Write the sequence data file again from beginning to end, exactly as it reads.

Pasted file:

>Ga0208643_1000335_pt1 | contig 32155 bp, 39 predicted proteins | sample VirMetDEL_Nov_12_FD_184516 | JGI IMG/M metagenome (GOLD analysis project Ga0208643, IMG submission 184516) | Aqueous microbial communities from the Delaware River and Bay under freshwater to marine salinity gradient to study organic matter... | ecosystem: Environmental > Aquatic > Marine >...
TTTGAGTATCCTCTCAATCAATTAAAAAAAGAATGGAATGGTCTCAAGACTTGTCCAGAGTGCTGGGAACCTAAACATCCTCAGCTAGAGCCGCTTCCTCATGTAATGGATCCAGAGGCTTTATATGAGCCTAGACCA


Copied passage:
>Ga0208643_1000335_pt1 | contig 32155 bp, 39 predicted proteins | sample VirMetDEL_Nov_12_FD_184516 | JGI IMG/M metagenome (GOLD analysis project Ga0208643, IMG submission 184516) | Aqueous microbial communities from the Delaware River and Bay under freshwater to marine salinity gradient to study organic matter... | ecosystem: Environmental > Aquatic > Marine >...
TTTGAGTATCCTCTCAATCAATTAAAAAAAGAATGGAATGGTCTCAAGACTTGTCCAGAGTGCTGGGAACCTAAACATCCTCAGCTAGAGCCGCTTCCTCATGTAATGGATCCAGAGGCTTTATATGAGCCTAGACCA